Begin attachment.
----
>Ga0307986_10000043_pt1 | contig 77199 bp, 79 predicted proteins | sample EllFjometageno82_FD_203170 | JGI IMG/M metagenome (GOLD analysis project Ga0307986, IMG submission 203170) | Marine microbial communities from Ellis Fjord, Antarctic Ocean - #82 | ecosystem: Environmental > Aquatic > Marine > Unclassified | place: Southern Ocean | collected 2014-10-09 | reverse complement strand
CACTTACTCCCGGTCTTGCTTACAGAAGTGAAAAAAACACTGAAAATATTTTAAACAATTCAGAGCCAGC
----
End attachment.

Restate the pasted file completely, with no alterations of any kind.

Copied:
>Ga0307986_10000043_pt1 | contig 77199 bp, 79 predicted proteins | sample EllFjometageno82_FD_203170 | JGI IMG/M metagenome (GOLD analysis project Ga0307986, IMG submission 203170) | Marine microbial communities from Ellis Fjord, Antarctic Ocean - #82 | ecosystem: Environmental > Aquatic > Marine > Unclassified | place: Southern Ocean | collected 2014-10-09 | reverse complement strand
CACTTACTCCCGGTCTTGCTTACAGAAGTGAAAAAAACACTGAAAATATTTTAAACAATTCAGAGCCAGC